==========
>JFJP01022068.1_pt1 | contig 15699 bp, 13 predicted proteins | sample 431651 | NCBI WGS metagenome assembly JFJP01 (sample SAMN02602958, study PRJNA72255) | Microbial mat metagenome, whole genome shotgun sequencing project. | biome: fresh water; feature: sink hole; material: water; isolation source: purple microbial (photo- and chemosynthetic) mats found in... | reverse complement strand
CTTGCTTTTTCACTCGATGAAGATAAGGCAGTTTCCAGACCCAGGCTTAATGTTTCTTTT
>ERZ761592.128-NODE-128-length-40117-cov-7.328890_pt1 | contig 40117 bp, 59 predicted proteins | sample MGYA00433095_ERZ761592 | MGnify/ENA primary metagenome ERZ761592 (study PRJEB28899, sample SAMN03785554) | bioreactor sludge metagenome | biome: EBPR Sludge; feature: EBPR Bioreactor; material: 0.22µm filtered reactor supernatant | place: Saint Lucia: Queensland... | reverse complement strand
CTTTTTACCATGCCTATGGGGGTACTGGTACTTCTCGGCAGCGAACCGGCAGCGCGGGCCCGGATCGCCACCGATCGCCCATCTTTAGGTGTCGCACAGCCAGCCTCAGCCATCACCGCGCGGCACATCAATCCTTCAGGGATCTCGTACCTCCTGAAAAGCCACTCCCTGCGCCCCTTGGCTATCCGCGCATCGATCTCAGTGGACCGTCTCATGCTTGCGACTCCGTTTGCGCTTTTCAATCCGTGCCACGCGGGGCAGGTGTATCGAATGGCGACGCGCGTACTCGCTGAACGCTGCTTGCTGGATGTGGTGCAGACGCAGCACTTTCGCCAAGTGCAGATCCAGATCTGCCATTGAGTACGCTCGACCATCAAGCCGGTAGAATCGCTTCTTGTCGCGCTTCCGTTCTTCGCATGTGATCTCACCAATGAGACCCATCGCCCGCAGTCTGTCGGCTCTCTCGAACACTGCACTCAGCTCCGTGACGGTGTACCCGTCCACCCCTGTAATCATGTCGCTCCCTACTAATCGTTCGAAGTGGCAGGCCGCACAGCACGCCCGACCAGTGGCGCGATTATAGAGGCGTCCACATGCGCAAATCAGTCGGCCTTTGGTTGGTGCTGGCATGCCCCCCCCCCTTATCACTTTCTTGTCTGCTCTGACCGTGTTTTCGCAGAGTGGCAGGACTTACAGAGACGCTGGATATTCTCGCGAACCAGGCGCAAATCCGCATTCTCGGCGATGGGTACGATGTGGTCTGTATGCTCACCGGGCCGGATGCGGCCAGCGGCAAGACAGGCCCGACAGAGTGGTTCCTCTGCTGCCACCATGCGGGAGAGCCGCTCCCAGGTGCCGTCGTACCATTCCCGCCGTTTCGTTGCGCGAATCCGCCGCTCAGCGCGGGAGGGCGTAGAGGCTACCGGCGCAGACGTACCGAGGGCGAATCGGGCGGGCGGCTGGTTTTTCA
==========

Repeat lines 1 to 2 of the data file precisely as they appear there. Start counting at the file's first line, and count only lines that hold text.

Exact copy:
>JFJP01022068.1_pt1 | contig 15699 bp, 13 predicted proteins | sample 431651 | NCBI WGS metagenome assembly JFJP01 (sample SAMN02602958, study PRJNA72255) | Microbial mat metagenome, whole genome shotgun sequencing project. | biome: fresh water; feature: sink hole; material: water; isolation source: purple microbial (photo- and chemosynthetic) mats found in... | reverse complement strand
CTTGCTTTTTCACTCGATGAAGATAAGGCAGTTTCCAGACCCAGGCTTAATGTTTCTTTT